Forget sugar and spice and all things nice – as some of the subjects of TVNZ's The Secret Life of Girls documentary showed last night, little girls are also capable of theft, tyranny on the high seas and role-playing with vodka.
Narrated by Hayley Holt, this two-part special celebrating the 125th anniversary of women's suffrage sees a typical Kiwi kindergarten rigged up with cameras to track a group of five and six-year-old girls as they interact with each other and a couple of very patient teachers.
With the proceedings observed and dissected by psychologists Dr Annette Henderson and Nathan Wallis, last night's episode saw the group of schoolgirls navigating a series of social experiments - some more subtle than others.
One of the tasks, for example, had the group partaking in a vote. (This is a suffrage special, after all.) After discussing what a vote actually was, the girls were told they had to make a decision between playing with pūkeko on a pond or rolling around in a "tunnel of terror".
But there was a catch: the group was told only the girls sitting on orange seats got to vote. (See what they did there?) Endearingly, both the voters and non-voters were quite upset about this turn of events.
The girls were also forced into a re-enactment of school life in 1893, complete with costumes to match. It was both extremely adorable and a little bit odd, as the 19th-century girls worked on their deportment and tried their hand at traditional after-school chores, such as peeling potatoes, shining shoes and washing the (thankfully fake) family baby.
Clunky experiments aside, there were moments of absolute comedy gold to be found in The Secret Life of Girls.
At one point, the girls were given a bunch of props to make themselves look like either their mum or dad, while they pretended to be that parent. It went about as well as expected.
A lass by the name of Aurora pretended to be her Dad and shouted at the TV, telling an imaginary referee he was "being silly".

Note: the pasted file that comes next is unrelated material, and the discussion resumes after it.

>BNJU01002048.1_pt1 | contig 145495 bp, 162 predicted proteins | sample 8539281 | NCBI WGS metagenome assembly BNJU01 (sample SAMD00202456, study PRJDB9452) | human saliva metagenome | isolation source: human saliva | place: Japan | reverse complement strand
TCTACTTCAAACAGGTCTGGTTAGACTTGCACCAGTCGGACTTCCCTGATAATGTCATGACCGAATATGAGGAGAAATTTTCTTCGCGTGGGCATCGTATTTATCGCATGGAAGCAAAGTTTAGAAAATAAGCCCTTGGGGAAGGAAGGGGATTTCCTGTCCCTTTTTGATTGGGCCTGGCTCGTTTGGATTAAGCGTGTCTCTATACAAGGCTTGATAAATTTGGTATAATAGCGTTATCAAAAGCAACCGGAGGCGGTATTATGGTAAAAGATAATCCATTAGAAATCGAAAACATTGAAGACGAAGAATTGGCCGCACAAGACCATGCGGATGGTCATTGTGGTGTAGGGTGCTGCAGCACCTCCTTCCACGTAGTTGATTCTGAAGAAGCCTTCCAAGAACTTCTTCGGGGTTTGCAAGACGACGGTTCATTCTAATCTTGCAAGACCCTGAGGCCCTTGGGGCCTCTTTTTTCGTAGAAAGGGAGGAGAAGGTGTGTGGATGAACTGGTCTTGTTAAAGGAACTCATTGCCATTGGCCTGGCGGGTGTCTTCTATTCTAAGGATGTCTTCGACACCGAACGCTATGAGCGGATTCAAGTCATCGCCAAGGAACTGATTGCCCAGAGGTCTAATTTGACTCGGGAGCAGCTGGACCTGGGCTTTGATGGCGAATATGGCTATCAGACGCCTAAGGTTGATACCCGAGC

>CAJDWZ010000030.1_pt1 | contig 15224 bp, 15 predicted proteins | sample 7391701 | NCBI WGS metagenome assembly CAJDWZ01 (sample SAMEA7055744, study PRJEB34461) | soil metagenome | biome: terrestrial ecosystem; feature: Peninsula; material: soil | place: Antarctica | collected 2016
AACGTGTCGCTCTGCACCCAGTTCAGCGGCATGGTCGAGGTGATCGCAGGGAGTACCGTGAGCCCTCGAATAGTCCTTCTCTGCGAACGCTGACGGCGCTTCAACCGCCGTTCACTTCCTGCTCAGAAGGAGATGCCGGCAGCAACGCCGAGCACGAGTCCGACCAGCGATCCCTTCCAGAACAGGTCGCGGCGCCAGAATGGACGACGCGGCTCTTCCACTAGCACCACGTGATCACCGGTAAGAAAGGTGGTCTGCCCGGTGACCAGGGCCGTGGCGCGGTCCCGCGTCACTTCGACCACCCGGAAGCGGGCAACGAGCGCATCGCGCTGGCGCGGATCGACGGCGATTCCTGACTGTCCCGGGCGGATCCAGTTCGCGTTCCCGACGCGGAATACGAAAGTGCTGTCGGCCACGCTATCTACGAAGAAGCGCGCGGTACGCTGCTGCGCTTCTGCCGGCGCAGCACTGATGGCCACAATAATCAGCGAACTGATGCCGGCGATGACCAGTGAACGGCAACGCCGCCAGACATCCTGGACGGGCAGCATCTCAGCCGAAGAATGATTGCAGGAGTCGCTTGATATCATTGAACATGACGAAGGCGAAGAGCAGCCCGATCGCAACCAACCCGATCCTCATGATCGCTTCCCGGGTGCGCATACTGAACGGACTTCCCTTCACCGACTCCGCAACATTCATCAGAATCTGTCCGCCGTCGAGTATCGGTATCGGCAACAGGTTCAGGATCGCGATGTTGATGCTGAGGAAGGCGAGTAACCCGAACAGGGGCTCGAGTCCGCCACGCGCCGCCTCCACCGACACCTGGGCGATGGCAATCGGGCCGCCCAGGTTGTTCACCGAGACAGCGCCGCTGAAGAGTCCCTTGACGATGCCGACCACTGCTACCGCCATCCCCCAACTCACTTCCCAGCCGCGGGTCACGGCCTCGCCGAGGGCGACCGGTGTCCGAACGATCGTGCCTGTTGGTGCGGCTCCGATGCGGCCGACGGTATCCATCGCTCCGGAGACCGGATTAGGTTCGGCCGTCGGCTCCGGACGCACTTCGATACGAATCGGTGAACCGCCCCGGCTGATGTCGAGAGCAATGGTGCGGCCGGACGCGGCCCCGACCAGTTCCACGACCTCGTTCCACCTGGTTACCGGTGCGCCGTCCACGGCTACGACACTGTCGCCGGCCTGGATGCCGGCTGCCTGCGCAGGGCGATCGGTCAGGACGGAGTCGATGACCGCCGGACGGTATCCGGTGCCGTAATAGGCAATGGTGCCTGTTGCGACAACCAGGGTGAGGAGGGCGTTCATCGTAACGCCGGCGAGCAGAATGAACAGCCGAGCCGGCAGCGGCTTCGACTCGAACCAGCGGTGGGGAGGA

The very confident India then donned a wig and heels to exclaim, "my Mummy goes to the gym and drinks vodka," before knocking back a pretend drink of her own.
(Note to self: Never let one of my own two daughters participate in this type of show. Ever.)
But the most revealing observations of the episode came from the times the girls were allowed to roam free and interact with each other without a teacher guiding them every step of the way.
The brutality of the playground was laid bare as social hierarchies were created on an impressive-looking pirate ship and led to one potentially mutinous girl being made to walk the plank. Other playground rules enforced by the self-appointed leader of the group made me wince, remembering what a dog-eat-dog world the schoolyard can be.
However, there were moments to warm the heart, too.
When an intense friendship was threatened by the theft of some marbles, the way in which the situation was handled by a little girl called Mei Mei left me confident she will be brokering world peace deals one day.
We also got to see the girls running around, shouting "I'm the Prime Minister of Auckland!" and "I'm the Prime Minister of India!" And seeing five-year-old girls confidently declaring such lofty aspirations like it ain't no thing was really quite wonderful.
The Secret Life of Girls might veer into the strange and the obvious at times, but its young stars boost the series with their confident, empathetic, hilarious – and frankly adorable – energy. Just try not to smile while watching it.
And with next week's episode seeing the introduction of boys into the mix, I'm genuinely interested to see how the dynamics of this group will change. Based on the preview snippets shared last night, it promises to be one of the more interesting battles of the sexes we've seen in a long time.
• The Secret Life of Girls aired on Tuesday at 8.45pm on TVNZ 1